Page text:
KLA-Tencor (NASDAQ:KLAC) reported fiscal fourth-quarter and full-year results last week, and the market approved -- sending its shares up 5%. KLA's products are found in semiconductor fabrication facilities around the world, as companies like Intel (NASDAQ:INTC) use its equipment to control manufacturing processes, as well as to diagnose and correct problems.

Unlike semiconductor equipment manufacturer Novellus Systems (NASDAQ:NVLS), KLA generated more revenue than a year ago. For the fourth quarter ending June 30, KLA reported sales of $492 million and net income of $105 million, although the income figure requires some clarification (which I will provide in just a second). For comparison purposes, a year ago the revenue figure was $450 million, with earnings of $96 million.

If you read quickly through the earnings release you might think that the core semiconductor business at KLA performed better than last year's fourth quarter -- but you would be wrong. Interest income this year was about $9 million higher than last year, and the tax rate fell to 20.5%, from 25%. An investor should be most concerned about how the company's core business performed, so it's always good to look at operating income, which is earnings from the core operations, excluding interest and taxes.

Glancing at KLA's income statement, we see "income from operations" at $115 million for Q4 2005, compared with $122 million in the year-ago period. That's a decrease of about 5%, even though revenue increased 10%.

The business was simply less efficient at turning sales into earnings during the final quarter. This was due in part to an increase in R&D that was larger than the sales increase, but the larger factor was a 28% increase in selling, general, and administrative expenses.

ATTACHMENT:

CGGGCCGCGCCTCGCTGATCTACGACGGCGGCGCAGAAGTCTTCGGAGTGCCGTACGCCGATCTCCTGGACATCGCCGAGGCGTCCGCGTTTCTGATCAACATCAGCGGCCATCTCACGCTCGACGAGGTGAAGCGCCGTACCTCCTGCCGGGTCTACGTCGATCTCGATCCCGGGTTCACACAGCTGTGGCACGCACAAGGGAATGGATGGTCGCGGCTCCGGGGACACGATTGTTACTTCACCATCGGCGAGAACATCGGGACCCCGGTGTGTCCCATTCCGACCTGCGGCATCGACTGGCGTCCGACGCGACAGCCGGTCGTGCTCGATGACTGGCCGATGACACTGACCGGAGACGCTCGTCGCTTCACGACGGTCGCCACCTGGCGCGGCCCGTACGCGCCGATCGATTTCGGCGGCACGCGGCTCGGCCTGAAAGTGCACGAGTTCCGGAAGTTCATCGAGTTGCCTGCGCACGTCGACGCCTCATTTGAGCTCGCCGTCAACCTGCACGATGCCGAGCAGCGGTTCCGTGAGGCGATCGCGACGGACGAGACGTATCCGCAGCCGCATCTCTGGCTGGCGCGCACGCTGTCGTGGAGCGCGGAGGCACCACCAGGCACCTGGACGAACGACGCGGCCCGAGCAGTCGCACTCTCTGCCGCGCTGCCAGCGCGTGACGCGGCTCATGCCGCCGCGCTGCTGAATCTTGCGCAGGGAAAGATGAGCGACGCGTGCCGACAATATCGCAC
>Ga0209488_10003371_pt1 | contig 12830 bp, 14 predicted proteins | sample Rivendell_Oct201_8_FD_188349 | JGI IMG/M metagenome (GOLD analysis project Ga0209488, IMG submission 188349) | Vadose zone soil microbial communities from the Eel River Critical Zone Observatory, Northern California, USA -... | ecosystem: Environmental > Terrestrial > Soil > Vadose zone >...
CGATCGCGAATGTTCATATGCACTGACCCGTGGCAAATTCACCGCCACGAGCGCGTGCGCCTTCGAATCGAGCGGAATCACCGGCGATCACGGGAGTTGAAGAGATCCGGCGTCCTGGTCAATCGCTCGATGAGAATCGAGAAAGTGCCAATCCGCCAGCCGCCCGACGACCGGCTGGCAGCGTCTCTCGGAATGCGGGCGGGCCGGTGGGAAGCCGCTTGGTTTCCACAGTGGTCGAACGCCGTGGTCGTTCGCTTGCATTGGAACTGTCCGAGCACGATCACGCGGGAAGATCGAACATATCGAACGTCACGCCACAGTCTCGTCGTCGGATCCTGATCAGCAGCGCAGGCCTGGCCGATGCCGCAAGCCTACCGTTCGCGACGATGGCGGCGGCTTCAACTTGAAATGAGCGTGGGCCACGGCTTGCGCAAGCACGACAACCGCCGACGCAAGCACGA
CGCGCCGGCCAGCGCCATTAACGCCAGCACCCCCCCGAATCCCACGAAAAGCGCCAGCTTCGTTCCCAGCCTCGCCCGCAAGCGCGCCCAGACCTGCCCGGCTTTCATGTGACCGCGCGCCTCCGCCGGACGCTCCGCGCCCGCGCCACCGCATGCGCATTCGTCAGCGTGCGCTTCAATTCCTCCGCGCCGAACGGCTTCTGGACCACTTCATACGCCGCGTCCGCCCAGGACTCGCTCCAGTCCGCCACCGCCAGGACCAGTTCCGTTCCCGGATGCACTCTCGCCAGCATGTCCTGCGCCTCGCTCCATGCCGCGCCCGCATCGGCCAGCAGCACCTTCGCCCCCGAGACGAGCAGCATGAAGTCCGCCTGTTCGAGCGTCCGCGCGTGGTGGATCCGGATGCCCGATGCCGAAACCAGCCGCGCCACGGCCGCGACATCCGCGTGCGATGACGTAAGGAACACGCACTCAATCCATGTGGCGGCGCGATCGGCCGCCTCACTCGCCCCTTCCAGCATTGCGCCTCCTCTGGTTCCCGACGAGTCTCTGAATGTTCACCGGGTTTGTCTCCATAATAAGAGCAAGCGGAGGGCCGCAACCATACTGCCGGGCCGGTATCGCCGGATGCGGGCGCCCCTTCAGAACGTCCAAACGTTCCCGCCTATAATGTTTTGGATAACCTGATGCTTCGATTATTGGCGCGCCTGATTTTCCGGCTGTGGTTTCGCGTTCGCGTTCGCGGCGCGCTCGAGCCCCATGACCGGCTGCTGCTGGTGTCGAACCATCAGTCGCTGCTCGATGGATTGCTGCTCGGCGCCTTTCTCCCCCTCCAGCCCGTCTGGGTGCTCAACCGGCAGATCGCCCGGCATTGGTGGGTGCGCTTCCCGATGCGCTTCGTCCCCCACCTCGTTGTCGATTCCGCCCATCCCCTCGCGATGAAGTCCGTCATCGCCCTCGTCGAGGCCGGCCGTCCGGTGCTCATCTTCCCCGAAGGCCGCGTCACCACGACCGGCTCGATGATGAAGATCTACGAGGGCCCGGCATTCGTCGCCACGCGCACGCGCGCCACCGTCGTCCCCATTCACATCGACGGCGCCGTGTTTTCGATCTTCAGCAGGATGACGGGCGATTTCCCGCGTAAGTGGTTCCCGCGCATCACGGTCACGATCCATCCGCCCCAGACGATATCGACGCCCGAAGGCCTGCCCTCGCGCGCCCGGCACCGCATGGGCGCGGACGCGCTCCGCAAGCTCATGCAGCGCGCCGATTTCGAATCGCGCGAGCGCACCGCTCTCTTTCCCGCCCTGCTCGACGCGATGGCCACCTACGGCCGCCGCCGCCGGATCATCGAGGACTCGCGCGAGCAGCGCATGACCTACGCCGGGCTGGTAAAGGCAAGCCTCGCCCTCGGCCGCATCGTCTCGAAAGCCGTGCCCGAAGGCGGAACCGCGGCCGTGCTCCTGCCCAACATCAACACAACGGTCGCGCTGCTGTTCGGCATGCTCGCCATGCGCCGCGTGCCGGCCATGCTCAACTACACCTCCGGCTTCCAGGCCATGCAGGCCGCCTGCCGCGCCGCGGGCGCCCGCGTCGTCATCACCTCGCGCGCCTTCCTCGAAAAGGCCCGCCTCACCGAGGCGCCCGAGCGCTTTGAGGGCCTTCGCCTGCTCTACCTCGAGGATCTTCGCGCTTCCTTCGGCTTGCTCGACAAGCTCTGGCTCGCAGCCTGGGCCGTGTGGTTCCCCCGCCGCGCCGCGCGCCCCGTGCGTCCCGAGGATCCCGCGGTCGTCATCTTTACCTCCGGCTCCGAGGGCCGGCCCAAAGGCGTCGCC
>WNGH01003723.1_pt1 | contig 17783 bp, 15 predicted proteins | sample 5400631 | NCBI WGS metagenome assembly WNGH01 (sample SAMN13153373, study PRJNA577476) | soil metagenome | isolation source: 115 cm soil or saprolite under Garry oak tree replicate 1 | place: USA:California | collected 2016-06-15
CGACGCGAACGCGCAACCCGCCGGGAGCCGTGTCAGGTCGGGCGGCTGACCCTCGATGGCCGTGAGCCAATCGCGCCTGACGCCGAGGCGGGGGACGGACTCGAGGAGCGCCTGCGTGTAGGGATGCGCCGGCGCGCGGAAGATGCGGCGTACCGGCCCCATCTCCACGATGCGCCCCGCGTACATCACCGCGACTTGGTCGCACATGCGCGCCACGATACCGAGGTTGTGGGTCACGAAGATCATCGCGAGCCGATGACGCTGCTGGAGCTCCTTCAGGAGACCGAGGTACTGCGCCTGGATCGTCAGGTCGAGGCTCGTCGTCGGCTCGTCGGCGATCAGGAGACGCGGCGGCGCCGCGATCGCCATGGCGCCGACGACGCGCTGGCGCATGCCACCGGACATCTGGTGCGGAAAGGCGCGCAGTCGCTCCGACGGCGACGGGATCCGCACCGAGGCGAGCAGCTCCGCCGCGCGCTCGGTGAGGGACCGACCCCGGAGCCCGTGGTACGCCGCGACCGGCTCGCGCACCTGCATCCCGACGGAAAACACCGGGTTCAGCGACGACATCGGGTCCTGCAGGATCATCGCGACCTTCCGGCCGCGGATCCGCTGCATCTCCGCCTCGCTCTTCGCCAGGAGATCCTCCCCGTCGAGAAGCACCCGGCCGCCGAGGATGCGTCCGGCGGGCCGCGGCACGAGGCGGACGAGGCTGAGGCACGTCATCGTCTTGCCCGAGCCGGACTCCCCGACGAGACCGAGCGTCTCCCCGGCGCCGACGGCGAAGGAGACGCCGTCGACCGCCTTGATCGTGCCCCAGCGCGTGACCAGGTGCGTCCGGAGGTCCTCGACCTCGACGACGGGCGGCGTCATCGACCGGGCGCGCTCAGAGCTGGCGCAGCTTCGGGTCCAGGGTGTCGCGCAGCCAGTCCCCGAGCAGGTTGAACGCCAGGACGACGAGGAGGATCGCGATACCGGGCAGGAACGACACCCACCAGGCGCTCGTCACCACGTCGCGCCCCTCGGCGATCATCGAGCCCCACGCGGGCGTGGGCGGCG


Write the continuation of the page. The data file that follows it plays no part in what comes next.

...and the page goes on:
For the full 2005 fiscal year, KLA earned $467 million on $2.09 billion in revenue, and the tax rate was about the same as it was in 2004. The interest earnings were larger for the full year in 2005, but the increase was small relative to the $223 million increase in earnings from 2004 to 2005. Full-year operating income increased a whopping 96%, so the problem appears to be confined to the fourth quarter -- so far.

The jump in administrative expenses is worth watching. Nevertheless, this business is well-positioned for the future. As semiconductor device dimensions shrink, the effect and numbers of potential defects are increasing rapidly. Companies like KLA -- those that can help semiconductor manufacturers achieve high yields by finding and eliminating defects -- stand to benefit.

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Fool contributor Dan Bloom does not have any financial interest in any stock mentioned in this column.